UK: Beet price deal stalled

Sugar beet growing in a field

Sugar beet growing in a field - Credit: Eastern Daily Press © 2013

Beet growers have urged British Sugar to recognise the real costs and risks of growing the crop after one of the most difficult campaigns for years.

There was annoyance that the processor did not seem to appreciate the risk of damage to soil and structure and how much it will cost to put right as the price proposals were announced at Cereals 2013 last week.

British Sugar’s director of agriculture, Colm Mackay, said the 2014 price would be £30.67 per tonne - an increase of £3 on the agreed price formula. In summary, late delivery payments in 2014 compared to last year will be over 40% higher and it will pay for the frost insurance scheme. This years’s beet price was £1.50 tonne higher - worth about £12million to growers.

For 2014, if growers delivered over the full campaign, the average paid including late delivery bonus would be £31.15 tonne. Industrial beet, so-called ICE contracts, would be paid the same as contract tonnage entitlement, and a guaranteed price for surplus beet of at least £25 tonne.

He recognised the extent of crop volatility. “A lot of that volatility has been driven by extreme weather events and alternative crop prices at levels which have not been seen before. In 2010, there were early frost issues.


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“On the flip side in the following crop in 2011 we had an all-time record and record factory performances. It just shows when we do get it right, we can really do it as a combined industry. Last year, 2012, it was a challenging campaign, specially for harvesting and delivery.” he added.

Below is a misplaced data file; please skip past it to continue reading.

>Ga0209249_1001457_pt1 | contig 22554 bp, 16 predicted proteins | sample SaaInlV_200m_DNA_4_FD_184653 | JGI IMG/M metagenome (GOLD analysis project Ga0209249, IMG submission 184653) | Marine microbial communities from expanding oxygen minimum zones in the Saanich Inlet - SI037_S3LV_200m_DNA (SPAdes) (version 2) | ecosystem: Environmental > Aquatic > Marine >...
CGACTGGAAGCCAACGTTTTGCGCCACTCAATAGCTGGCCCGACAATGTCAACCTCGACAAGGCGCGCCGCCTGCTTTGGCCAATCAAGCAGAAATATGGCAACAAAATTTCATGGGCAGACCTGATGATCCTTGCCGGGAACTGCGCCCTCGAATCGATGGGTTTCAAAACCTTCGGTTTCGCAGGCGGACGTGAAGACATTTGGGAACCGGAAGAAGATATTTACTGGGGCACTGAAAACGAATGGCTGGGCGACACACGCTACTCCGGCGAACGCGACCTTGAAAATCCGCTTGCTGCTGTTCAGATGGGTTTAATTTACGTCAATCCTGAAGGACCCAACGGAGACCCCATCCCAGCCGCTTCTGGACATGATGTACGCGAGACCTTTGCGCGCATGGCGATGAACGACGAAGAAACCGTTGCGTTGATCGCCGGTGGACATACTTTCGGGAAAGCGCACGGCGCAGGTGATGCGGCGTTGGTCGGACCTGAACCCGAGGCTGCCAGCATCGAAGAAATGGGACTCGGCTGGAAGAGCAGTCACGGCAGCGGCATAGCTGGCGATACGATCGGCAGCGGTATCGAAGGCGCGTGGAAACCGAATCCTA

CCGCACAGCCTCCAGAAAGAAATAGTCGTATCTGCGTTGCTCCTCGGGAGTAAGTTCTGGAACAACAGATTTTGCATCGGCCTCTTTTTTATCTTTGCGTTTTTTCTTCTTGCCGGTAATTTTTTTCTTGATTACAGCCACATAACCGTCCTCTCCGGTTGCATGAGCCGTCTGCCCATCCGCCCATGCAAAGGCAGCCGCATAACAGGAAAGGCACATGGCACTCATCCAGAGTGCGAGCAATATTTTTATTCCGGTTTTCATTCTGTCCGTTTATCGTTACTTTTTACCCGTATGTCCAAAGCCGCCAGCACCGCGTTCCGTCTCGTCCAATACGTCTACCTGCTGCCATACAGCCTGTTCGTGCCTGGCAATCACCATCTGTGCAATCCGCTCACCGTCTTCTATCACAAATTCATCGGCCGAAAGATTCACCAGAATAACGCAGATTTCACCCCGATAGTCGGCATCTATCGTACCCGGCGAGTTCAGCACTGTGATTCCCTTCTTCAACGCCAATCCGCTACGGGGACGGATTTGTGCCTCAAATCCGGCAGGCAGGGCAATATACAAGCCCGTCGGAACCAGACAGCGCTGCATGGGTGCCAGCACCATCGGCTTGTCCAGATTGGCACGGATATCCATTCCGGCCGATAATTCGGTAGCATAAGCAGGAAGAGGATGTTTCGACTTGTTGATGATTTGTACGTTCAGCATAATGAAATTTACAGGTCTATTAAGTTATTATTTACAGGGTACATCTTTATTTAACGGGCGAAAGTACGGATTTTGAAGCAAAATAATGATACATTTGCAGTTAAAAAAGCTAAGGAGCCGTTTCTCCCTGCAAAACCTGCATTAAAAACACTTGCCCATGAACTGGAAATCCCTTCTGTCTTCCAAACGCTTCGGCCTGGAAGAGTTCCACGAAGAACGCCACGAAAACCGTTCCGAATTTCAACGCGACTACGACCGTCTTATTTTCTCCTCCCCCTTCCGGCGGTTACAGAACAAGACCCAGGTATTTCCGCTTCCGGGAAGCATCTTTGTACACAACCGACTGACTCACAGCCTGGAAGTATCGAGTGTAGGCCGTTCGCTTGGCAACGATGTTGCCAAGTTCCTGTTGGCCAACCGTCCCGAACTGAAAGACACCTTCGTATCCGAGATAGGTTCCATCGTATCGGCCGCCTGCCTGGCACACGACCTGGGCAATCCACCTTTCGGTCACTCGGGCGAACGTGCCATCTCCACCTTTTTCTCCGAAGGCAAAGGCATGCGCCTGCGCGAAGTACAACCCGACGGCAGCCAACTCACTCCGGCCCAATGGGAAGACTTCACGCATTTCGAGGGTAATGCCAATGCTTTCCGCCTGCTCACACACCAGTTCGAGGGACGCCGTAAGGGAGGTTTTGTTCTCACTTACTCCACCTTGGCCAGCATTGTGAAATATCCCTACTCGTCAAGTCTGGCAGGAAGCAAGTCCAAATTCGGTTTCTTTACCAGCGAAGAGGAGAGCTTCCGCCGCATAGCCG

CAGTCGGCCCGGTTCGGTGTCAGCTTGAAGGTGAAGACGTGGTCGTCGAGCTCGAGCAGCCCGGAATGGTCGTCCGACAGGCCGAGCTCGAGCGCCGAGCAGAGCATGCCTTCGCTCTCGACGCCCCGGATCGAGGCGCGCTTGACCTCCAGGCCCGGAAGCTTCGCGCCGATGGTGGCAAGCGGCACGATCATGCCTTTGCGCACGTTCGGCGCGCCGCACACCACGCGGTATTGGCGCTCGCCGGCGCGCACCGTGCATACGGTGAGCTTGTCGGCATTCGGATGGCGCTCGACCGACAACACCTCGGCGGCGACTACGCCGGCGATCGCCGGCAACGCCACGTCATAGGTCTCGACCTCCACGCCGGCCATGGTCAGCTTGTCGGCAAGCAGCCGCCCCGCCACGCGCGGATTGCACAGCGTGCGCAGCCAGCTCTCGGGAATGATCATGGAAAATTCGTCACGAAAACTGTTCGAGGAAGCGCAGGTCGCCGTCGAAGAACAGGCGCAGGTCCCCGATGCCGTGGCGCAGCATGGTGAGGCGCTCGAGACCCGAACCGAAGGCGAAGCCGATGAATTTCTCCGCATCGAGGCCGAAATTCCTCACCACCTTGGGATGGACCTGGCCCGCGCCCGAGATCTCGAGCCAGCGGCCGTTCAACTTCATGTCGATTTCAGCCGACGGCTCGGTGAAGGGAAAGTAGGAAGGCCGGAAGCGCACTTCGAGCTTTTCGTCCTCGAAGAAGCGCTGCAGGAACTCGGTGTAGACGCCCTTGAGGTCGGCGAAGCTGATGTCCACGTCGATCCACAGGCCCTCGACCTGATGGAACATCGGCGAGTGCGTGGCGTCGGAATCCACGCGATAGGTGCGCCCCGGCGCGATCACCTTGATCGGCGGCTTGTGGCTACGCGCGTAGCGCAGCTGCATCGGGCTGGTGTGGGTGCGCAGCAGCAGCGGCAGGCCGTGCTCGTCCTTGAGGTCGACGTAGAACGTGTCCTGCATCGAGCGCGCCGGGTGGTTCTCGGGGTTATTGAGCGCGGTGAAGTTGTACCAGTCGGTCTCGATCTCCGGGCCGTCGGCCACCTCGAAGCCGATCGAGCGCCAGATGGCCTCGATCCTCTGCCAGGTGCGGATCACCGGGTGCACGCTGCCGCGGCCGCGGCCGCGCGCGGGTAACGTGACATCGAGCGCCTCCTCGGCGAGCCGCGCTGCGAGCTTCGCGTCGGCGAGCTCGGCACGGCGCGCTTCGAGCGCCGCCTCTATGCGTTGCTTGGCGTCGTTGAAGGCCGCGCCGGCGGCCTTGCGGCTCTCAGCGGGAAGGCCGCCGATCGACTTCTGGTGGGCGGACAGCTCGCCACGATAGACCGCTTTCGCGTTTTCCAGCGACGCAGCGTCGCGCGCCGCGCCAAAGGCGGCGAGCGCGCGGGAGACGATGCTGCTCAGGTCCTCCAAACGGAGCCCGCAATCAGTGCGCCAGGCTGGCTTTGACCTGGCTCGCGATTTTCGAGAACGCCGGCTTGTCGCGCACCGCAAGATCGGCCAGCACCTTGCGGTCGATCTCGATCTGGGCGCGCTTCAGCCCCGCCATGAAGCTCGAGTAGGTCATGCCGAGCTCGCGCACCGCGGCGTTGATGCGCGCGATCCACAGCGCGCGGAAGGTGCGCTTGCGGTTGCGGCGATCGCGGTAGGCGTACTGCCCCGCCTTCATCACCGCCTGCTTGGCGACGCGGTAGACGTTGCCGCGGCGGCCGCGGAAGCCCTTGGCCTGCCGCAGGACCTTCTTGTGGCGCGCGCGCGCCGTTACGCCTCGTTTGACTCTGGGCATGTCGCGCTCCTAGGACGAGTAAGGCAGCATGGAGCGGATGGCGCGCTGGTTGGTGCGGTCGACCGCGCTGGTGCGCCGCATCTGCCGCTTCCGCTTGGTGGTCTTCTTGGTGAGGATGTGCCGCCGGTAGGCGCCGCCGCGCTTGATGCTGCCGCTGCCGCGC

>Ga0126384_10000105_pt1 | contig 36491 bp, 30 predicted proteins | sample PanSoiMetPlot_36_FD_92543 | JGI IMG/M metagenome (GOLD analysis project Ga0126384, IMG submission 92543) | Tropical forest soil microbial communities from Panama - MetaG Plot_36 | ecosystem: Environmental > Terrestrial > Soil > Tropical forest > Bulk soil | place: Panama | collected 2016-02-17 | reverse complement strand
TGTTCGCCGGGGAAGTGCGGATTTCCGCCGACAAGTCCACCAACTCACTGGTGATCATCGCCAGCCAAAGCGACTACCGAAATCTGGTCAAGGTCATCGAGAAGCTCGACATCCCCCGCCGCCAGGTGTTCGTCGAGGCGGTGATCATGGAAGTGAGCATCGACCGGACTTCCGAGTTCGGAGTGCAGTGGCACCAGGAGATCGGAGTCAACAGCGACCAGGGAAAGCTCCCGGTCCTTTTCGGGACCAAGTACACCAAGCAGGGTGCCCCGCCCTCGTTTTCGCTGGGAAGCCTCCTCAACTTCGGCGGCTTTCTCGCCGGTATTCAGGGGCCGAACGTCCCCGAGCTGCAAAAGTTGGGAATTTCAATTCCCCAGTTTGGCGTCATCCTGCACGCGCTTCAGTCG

British Sugar recognised growers’ concerns about investment and its ability to process the crop, especially during the last campaign. “Since 2005, we have invested £200m in our factories. We plan to invest £50m this coming season at our factories –that’s approaching twice the level that we invested in the previous season.”

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On a price setting mechanism, he said that it had to “be competitive and it needs to drive margins that are competitive with other crops. A form of pricing mechanism is still the best way to set the price – we need to get it right and it needs to be flexible.”

“We proposed an increase in price compared with June last year of £35m. When those price increases are coupled with the increases in capital investment that is a £60m response compared with June last year to growers’ concerns.”

“The pricing mechanism needs to be reviewed as part of a wider review of the whole IPA to do it justice. We need to get it right and have in place for 2015 and for regime reform after that. We believe it needs to be part of that wider review.”

Many growers were irritated at linking capital spend and a proposed higher beet price. It was echoed by west Norfolk farmer Jim Scarratt, of Feltwell, who told British Sugar’s managing director, Richard Pike, that a £34 tonne beet price would more fairly reflect growing costs. Although he grows about 14,000 tonnes, options to grow maize for AD plants might be more attractive, he said.

A leading East Anglian grower of almost 1,500 acres of beet said that four of the last 12 campaigns had been hit by adverse weather. While farmers had to deal with the weather, he said that the proposed price did not recognise the real cost and risk of repairing damage to soil, structure and farm tracks.

The National Farmers’ Union’s sugar board, which represents all 3,500 growers, has not accepted the offer.

An open meeting for growers will be held at the East of England showground, Peterborough, tomorrow at 9.30am.

A group of Dutch growers, who by chance, heard the price proposals, expressed surprise. Their base price for 16% beet from their co-operative will be E68 (£58) although that includes a dividend of E20 (£17) tonne. On their silt land in northern Holland, they typically achieved sugar yields of 13.5t per ha and gross yields of an average 80t ha.

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